US telephone workers union ends strike against Bell Atlantic

The Communication Workers of America (CWA) abruptly ended a 58-hour walkout by 73,000 workers in 13 eastern states and Washington, DC, announcing that it had reached a tentative agreement with Bell Atlantic Tuesday morning. By midday the CWA had pulled down its picket lines and instructed its members to report to work on their next scheduled shift. Workers were given no details of the agreement but were told they would have a chance to ratify the deal over the next 30 days.

The walkout that had affected service from Maine to Virginia began Sunday. Rank and file workers had welcomed an opportunity to wage a fight against Bell Atlantic, the US's largest regional phone company. Last year the company merged with NYNEX, the regional phone company in New York,and two weeks ago it announced that it will take part in a $52 billion merger with GTE Corporation, creating the largest telecommunications company in the world.

Since the 1990s Bell Atlantic and NYNEX have eliminated 15,000 jobs. As the demand for Internet access and high-speed lines for other data transmissions has increased, the two companies have imposed forced overtime and relied more heavily on part-time and temporary work, while shifting production from unionized areas to their nonunion subsidiaries.

Typical of the militancy among workers were the comments of strikers in NewYork, one of the centers of the struggle. At a midtown Manhattan rally Monday, John Daly, a technician, told the World Socialist Web Site, 'The biggest issue in the strike is Bell Atlantic's farming out of work to nonunion subsidies. We will not stand for that. They already have a center set up in Virginia using low wage workers. If we allow them to do that, it's the beginning of the end for us, and for the union.'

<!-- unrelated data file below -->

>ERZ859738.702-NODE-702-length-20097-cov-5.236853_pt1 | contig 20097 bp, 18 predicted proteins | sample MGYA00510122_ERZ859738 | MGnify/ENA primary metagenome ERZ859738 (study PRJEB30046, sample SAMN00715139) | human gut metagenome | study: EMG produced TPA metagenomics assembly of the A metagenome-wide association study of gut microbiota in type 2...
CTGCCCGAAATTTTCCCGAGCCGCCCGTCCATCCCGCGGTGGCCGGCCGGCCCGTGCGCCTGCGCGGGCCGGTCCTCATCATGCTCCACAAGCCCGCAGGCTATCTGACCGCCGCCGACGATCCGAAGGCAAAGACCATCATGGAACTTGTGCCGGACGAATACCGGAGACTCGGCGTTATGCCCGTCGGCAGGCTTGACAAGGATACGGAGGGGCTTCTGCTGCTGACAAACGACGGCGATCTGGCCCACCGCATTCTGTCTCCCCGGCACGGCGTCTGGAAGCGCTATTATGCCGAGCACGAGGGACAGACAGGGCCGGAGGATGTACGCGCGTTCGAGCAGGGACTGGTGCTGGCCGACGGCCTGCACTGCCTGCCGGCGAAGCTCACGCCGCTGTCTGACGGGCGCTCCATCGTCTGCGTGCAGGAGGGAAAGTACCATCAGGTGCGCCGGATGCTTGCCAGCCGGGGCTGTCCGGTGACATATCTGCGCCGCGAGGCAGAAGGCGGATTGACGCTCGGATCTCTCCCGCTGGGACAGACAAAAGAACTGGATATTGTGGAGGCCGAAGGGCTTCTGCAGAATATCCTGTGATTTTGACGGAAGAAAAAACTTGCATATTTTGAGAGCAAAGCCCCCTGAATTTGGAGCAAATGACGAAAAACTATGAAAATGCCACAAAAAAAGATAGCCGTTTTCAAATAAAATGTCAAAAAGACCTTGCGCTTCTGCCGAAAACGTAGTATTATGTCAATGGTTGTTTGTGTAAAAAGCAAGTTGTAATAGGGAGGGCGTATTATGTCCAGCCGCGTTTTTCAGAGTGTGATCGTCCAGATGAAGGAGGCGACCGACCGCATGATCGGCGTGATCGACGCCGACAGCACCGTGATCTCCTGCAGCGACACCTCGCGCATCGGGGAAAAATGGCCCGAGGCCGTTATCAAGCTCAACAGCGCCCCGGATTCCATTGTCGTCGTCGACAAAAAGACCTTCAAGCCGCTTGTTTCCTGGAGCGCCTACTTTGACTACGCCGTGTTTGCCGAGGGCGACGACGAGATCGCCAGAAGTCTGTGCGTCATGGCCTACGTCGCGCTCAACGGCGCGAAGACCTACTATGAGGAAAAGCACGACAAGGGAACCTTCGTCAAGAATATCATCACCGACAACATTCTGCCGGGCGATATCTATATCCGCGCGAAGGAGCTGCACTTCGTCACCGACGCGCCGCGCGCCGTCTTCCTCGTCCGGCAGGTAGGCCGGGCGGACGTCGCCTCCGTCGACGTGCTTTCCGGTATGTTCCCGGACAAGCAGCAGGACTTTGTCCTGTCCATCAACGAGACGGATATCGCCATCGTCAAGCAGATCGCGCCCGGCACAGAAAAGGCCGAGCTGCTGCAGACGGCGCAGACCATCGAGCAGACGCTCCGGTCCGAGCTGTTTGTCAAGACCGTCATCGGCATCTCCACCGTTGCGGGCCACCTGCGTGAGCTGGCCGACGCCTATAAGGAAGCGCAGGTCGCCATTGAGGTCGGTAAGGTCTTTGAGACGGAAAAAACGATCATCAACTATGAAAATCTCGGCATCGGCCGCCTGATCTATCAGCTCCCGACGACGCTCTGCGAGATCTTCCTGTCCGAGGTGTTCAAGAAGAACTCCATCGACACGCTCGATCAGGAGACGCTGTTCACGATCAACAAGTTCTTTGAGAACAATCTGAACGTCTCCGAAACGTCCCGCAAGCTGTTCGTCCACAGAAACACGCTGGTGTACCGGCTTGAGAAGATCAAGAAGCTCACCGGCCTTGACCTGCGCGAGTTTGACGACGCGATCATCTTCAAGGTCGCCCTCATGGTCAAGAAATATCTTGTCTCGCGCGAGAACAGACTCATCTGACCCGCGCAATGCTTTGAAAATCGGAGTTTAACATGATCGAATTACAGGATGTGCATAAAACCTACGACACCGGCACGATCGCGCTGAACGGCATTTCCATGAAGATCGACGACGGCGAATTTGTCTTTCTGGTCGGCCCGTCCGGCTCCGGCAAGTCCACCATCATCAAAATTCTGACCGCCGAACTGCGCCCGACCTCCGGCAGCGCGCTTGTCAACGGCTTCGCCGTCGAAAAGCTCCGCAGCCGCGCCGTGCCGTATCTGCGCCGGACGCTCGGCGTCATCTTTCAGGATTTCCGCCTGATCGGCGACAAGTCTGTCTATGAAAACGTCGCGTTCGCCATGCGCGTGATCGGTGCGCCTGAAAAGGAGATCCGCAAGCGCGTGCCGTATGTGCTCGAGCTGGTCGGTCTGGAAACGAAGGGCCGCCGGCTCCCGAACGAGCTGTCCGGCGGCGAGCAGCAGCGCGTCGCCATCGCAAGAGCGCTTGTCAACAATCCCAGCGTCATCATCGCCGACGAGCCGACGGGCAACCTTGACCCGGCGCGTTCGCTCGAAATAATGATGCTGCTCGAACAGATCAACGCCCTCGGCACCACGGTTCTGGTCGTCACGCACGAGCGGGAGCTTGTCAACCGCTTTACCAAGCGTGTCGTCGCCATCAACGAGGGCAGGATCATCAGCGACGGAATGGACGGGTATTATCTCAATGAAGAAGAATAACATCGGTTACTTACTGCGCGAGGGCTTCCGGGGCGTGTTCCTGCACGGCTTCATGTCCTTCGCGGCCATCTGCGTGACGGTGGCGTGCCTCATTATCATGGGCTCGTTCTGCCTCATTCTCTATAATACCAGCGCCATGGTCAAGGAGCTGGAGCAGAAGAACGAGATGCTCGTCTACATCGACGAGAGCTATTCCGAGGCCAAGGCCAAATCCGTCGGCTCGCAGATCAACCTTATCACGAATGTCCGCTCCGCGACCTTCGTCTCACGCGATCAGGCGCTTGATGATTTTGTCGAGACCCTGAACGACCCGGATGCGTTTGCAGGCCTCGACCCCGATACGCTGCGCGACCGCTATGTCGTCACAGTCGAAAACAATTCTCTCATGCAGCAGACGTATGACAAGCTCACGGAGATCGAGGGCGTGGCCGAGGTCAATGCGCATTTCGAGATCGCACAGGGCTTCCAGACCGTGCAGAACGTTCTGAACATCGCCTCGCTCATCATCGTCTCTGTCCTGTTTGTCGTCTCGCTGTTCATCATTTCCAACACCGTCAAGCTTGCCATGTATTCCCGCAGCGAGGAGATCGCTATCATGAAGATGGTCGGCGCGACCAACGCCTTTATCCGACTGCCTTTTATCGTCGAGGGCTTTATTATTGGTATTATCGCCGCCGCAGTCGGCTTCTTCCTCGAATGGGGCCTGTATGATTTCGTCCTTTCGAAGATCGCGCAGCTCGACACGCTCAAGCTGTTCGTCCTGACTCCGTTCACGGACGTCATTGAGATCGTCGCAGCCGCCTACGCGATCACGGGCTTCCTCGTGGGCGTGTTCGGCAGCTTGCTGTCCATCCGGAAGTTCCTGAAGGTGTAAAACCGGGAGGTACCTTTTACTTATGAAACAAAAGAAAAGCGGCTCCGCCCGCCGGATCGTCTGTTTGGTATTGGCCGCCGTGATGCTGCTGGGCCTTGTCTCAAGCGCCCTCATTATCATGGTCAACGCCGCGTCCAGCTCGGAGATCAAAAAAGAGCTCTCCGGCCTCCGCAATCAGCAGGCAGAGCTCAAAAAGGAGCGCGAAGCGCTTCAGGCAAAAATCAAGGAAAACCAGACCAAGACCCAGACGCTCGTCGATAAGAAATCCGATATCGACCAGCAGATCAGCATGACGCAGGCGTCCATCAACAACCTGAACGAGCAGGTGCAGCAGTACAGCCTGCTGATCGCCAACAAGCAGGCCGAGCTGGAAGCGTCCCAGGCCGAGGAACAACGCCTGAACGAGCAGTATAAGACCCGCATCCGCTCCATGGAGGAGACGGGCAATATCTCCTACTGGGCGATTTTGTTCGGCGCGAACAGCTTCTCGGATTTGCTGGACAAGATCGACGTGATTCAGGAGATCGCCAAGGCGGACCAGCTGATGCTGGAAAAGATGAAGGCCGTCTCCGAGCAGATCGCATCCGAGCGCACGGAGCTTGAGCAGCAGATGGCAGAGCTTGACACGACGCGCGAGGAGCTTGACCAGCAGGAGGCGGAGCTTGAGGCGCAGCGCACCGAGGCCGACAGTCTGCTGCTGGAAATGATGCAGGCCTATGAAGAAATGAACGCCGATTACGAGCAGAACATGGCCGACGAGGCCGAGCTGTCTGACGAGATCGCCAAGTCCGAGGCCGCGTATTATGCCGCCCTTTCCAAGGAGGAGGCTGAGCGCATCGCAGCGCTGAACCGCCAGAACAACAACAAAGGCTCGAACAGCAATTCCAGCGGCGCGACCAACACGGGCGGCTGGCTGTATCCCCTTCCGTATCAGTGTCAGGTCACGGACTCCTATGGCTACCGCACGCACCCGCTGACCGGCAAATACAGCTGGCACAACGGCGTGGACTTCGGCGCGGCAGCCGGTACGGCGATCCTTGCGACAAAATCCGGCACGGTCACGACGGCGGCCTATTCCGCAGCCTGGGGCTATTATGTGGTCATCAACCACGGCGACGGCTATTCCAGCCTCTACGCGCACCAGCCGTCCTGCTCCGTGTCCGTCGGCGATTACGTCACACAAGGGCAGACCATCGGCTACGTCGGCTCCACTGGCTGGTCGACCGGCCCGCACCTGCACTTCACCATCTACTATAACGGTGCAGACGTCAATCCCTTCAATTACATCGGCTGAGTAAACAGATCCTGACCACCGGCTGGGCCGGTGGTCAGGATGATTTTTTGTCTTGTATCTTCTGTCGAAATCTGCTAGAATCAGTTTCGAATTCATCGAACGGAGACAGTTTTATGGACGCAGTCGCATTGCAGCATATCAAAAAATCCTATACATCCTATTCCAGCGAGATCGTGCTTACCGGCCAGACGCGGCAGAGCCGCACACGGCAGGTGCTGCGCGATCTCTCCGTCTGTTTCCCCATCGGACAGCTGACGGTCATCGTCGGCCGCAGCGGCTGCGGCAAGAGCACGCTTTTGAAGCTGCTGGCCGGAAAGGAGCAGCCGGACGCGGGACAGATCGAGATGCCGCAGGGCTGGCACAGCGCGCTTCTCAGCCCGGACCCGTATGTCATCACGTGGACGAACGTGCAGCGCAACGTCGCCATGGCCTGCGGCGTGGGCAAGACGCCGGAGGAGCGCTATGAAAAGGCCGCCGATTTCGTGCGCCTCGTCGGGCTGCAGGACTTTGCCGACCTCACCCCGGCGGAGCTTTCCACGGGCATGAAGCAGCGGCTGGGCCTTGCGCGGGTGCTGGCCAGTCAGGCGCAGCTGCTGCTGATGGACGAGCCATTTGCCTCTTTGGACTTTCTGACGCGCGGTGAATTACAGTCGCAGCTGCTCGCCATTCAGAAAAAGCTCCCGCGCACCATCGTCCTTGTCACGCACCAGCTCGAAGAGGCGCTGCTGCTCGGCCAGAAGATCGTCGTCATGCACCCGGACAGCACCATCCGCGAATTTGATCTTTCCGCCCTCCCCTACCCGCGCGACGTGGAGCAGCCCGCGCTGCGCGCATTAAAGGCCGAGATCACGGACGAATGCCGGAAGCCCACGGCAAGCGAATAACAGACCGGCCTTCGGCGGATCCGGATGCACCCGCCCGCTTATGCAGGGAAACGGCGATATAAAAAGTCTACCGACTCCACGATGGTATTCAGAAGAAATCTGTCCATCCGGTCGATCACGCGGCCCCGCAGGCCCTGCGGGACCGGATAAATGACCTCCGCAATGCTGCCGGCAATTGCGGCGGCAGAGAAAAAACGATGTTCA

Another temporary technician whom Bell Atlantic has refused to promote into a permanent position said, 'We are the victims of the global competition of these giants. If they can keep shifting to these nonunion operations, they will surely go to Mexico or the Philippines to find even cheaper labor. That's what the GM workers were striking about, and that's what were fighting.

'The union is partnering with the company. This is the language that they use. I call it sleeping with the enemy. Did you see the rally that the construction workers held just recently? That gives you an idea of the kind of struggle that it will take to settle things with the corporations.'

On Monday four strikers in New York City were charged for alleged picket line violence. In Poughkeepsie in upstate New York, eight others were charged with disorderly conduct after being accused of blocking trucks from exiting a Bell Atlantic facility.

The agreement signed by the CWA is in line with Bell Atlantic's drive to increase productivity and carry through further cost-cutting measures. Wall Street welcomed the settlement by bidding up Bell Atlantic's share values, despite the sell-off of many stocks Tuesday.

In announcing the deal, Donald Sacco, Bell Atlantic's executive vice president of human resources, said the agreement 'recognizes new competitive realities.' He boasted about the establishment of a new system of profit-sharing that will give CWA members cash awards if they reach productivity goals set jointly by management and the union. 'Since the start of the new Bell Atlantic,' he said, 'we have recognized the need to forge stronger partnerships with our unions to work together to expand our business in high-technology areas.'